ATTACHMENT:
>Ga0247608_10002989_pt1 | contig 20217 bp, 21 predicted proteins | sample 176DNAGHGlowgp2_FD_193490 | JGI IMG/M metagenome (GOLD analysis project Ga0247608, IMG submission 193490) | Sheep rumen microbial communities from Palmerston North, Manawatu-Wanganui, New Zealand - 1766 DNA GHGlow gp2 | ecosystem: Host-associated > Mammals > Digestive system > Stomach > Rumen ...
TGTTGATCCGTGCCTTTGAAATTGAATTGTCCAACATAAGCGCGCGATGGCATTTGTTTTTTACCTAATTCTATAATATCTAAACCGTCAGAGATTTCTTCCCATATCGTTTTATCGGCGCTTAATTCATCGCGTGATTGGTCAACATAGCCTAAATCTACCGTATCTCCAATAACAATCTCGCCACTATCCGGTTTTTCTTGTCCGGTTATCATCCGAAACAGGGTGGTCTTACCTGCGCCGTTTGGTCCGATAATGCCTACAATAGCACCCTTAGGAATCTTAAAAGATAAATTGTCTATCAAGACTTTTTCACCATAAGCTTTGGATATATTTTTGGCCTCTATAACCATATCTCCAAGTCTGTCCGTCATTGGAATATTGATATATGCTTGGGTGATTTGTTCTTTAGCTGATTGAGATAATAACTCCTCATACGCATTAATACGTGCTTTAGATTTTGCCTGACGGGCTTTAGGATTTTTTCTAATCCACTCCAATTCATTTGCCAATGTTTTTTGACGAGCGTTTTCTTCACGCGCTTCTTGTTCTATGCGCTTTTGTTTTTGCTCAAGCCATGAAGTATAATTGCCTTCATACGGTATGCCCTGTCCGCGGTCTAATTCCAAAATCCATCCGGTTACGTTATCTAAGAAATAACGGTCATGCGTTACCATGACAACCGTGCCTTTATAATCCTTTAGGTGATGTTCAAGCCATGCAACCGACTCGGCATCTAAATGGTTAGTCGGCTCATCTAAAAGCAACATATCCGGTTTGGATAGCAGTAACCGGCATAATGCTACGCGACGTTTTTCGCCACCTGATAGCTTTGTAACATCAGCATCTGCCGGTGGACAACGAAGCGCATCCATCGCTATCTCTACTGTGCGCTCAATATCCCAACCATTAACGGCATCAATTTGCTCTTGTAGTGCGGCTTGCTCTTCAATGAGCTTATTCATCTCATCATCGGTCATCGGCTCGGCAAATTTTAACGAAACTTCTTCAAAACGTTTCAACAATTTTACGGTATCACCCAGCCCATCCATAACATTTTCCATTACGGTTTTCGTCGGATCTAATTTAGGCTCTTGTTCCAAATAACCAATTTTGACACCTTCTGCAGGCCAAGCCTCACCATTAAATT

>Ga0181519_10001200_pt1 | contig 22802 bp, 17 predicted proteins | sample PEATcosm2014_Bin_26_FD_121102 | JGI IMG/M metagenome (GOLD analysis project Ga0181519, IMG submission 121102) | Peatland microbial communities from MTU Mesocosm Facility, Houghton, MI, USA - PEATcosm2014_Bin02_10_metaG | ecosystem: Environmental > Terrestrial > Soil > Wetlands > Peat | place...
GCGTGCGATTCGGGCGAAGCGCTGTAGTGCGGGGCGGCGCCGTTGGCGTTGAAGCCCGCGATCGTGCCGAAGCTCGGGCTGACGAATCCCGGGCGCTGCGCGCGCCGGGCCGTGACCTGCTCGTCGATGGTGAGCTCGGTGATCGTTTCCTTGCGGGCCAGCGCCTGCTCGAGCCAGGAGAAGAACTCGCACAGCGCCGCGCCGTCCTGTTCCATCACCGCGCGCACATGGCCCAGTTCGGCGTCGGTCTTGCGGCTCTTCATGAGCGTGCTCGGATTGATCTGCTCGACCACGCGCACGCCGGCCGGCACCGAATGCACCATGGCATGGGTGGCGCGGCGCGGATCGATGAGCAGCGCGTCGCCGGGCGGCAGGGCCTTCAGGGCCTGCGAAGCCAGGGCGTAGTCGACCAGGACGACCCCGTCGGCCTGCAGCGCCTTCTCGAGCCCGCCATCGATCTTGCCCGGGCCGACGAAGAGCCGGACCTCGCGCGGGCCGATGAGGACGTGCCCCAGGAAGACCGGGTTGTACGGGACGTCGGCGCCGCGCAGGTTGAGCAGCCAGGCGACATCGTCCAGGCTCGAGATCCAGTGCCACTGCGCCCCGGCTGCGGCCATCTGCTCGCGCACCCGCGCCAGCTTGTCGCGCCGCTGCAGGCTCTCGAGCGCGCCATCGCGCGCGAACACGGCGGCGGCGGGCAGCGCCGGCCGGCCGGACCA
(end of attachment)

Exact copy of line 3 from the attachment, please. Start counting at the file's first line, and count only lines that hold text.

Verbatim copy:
>Ga0181519_10001200_pt1 | contig 22802 bp, 17 predicted proteins | sample PEATcosm2014_Bin_26_FD_121102 | JGI IMG/M metagenome (GOLD analysis project Ga0181519, IMG submission 121102) | Peatland microbial communities from MTU Mesocosm Facility, Houghton, MI, USA - PEATcosm2014_Bin02_10_metaG | ecosystem: Environmental > Terrestrial > Soil > Wetlands > Peat | place...